VICTORIA — Some of the containers that caught fire on a cargo ship off Victoria contained hazardous materials, but air quality monitoring along the city’s waterfront had found no negative results, the Canadian Coast Guard said Monday.
A flyover of the MV Zim Kingston showed no visible flames, although a salvage master had indicated there were still pockets of fire and some containers had “internal fires,” Paul Barrett, an official with the coast guard, told a media briefing.
Crews had been spraying water on the containers and the ship’s hull to keep it cool while salvage and firefighting crews waited for calmer weather in order to board.
The coast guard was making plans for Resolve Marine crews to possibly board the ship Monday evening, when the stormy weather was forecast to change.
Another 40 containers that fell overboard were drifting north off the coast of Vancouver Island, where a wind warning was in effect Monday, Barrett said.
The Kingston had reported damage as it approached Vancouver and it anchored for repairs in the Strait of Juan de Fuca before reporting the fire to the coast guard.
Mariah McCooey, the coast guard’s deputy federal incident commander, told the briefing the initial cause of the fire was being investigated.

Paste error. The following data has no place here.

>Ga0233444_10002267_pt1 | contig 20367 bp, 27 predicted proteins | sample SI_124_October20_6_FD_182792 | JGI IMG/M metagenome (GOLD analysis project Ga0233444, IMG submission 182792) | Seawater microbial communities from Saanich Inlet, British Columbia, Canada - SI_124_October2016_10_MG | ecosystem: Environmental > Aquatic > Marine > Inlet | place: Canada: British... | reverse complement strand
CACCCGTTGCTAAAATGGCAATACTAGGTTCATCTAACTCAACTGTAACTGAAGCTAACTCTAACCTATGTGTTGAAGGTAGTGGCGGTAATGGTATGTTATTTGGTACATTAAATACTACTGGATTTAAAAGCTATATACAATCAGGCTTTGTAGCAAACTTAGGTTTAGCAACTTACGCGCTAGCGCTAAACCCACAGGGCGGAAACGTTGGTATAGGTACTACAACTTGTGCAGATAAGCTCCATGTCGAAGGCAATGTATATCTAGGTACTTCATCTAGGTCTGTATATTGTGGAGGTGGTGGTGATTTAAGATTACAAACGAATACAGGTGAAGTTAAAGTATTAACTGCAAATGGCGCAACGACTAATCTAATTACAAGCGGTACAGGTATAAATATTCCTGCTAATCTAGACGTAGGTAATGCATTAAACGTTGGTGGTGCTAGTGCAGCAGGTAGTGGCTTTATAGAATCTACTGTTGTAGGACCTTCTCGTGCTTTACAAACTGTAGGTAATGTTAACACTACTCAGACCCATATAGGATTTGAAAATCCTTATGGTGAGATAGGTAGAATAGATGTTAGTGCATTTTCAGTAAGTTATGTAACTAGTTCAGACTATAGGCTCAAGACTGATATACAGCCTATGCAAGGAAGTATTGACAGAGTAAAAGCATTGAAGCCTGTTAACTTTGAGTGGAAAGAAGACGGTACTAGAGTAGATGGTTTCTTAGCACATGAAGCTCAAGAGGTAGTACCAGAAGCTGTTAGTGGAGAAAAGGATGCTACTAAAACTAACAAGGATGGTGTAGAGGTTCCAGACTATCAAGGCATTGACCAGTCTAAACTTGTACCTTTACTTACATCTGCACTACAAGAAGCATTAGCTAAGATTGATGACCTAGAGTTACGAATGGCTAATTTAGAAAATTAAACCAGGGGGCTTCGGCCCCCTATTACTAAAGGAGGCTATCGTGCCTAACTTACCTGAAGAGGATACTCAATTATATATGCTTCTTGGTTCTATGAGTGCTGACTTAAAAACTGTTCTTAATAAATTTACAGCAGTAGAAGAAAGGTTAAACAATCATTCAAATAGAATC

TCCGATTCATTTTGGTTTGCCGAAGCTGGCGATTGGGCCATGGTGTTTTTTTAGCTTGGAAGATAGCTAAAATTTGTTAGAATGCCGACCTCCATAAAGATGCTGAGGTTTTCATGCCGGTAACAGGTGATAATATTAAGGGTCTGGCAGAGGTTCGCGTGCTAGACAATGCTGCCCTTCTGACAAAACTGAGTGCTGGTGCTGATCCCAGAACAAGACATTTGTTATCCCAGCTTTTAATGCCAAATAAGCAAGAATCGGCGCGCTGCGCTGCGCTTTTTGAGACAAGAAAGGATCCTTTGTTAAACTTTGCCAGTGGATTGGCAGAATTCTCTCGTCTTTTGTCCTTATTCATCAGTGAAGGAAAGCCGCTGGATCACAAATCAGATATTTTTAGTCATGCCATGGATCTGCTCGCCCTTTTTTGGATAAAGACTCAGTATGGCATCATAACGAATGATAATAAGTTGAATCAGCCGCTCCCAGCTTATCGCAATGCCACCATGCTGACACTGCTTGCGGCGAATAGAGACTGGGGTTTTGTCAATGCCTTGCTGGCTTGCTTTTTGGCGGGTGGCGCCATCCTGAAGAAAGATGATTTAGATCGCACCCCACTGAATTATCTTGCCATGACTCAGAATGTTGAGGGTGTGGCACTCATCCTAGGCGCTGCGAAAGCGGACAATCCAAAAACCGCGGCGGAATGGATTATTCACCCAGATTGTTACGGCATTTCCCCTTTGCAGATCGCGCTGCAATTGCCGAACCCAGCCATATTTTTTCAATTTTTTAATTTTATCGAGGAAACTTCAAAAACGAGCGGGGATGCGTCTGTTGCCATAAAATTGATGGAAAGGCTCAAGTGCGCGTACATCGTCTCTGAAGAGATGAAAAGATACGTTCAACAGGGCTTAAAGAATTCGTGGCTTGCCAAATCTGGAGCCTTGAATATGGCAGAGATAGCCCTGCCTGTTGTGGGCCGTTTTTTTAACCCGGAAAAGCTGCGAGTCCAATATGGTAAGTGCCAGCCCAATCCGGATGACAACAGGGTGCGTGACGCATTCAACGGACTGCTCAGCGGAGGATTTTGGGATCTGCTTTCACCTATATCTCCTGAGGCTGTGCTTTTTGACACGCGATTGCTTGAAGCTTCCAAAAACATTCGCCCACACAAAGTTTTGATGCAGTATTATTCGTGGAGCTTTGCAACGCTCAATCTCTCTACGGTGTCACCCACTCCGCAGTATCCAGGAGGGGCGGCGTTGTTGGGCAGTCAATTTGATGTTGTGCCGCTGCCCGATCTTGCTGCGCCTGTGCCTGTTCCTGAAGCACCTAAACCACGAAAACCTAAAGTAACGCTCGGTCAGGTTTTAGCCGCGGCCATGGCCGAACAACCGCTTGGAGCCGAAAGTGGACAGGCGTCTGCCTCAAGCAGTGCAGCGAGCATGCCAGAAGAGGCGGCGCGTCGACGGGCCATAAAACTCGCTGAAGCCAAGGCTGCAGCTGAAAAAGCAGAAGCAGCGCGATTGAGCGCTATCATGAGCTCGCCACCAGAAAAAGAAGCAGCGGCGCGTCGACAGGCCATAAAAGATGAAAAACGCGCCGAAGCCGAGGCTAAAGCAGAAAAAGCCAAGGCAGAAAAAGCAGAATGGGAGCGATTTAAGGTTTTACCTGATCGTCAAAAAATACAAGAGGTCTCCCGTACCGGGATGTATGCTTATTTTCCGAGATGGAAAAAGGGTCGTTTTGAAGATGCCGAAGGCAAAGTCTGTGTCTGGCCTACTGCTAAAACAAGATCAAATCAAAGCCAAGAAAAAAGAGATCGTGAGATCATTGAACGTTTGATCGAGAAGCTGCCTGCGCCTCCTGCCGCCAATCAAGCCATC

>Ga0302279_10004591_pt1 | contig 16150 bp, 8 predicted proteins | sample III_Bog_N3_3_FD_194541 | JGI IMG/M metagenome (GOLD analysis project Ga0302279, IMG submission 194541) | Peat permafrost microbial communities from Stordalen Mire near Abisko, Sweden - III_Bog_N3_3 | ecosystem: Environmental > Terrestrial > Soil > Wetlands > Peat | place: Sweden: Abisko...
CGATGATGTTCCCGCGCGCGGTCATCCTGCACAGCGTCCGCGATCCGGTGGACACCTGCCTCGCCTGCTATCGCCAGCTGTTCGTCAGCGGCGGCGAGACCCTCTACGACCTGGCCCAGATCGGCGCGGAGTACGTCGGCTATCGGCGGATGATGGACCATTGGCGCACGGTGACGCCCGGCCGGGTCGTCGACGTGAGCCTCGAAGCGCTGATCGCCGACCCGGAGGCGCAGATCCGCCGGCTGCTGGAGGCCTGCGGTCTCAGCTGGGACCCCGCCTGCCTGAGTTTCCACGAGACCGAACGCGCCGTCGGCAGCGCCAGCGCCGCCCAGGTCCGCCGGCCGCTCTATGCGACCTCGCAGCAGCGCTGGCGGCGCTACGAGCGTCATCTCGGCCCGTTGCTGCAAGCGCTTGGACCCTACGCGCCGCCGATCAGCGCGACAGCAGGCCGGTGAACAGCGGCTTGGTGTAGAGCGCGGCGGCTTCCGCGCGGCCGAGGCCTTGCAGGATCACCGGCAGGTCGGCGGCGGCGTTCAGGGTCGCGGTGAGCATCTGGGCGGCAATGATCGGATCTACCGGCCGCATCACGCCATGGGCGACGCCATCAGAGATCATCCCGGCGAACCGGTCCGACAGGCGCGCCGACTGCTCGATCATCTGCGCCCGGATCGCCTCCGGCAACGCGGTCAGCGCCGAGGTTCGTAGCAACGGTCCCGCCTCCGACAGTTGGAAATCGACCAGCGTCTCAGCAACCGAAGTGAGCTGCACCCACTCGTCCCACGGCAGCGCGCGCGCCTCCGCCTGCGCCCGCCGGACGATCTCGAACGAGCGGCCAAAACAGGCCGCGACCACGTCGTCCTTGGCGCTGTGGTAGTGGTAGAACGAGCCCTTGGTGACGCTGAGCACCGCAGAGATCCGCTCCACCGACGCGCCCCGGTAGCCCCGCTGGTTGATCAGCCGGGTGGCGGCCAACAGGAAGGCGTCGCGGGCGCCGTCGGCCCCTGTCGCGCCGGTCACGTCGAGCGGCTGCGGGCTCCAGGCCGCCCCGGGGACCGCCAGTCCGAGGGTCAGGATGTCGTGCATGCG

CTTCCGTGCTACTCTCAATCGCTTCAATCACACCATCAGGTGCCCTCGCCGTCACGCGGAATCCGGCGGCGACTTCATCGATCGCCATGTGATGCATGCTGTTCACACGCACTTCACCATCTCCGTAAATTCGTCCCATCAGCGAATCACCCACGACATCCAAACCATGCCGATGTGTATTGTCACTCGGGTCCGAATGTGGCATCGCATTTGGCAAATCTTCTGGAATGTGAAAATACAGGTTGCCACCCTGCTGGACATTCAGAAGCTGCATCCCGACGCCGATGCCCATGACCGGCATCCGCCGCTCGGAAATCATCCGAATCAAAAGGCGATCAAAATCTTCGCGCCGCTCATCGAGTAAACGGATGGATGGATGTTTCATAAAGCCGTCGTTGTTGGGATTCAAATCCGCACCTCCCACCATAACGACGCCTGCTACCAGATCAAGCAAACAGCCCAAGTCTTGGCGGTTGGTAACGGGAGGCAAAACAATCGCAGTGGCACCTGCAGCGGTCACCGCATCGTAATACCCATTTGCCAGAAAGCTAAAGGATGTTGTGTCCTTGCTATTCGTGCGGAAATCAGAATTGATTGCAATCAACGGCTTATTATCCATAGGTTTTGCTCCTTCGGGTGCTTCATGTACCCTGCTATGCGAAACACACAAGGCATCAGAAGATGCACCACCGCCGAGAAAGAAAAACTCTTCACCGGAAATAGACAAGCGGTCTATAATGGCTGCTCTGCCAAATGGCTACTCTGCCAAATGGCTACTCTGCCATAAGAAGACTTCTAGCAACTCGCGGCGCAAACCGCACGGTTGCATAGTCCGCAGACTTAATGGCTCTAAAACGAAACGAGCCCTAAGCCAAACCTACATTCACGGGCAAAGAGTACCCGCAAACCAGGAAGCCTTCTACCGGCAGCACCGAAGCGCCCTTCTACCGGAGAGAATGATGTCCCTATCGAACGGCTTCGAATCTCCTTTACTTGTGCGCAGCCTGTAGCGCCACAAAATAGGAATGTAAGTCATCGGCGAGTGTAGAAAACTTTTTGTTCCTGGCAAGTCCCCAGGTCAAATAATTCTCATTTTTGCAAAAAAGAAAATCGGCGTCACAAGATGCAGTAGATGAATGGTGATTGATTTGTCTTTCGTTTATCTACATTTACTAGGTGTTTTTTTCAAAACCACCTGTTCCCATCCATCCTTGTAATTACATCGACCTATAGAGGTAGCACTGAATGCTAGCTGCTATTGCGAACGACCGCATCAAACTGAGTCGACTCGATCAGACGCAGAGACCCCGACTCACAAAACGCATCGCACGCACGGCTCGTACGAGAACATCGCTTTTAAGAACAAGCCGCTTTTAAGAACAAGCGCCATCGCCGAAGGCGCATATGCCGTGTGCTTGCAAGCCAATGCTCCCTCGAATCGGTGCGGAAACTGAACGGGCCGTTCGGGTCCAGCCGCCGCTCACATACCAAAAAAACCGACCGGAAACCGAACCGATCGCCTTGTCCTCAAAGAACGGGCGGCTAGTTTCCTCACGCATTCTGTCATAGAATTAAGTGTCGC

“When it did get really windy (Sunday) night, you know, we were definitely keeping a close eye on it to make sure that the additional oxygen flowing in there didn’t reignite some of the flames. It looks like that didn’t happen, so that’s really good.”
An environmental unit has been set up to monitor any ecological effects and to recommend strategies for preventing and mitigating harm, McCooey said.
“Based on the assessment so far, there aren’t any identified risks to marine species. There aren’t any fisheries closures recommended at this time.”
Asked about the chemical stored in some of the containers, provincial incident commander Zachery Scher said potassium amyl xanthate is used in mining.
“It is water soluble, not expected to be persistent in the environment and any aquatic impacts are expected to be acute and near the source of discharge.”
Owners are responsible for their vessels under Canadian law, McCooey said, adding that the owner of the Greek-based Zim Kingston has been co-operating with authorities.
Gillian Oliver, also with the coast guard, said they’re tracking the drifting containers and the ship’s owner has contracted a local company equipped to deal with any hazardous material or debris that may come ashore, though that’s not expected.
The owner will begin salvaging lost containers once weather permits, she said.
Oliver said the containers slipped off the ship when it was “heeled” or angled during inclement weather.
The Kingston’s 1,800-page cargo manifest shows a variety of goods and the owner was working with officials to determine which containers were affected, she said.
— By Brenna Owen in Vancouver.
This report by The Canadian Press was first published Oct. 25, 2021.
The Canadian Press
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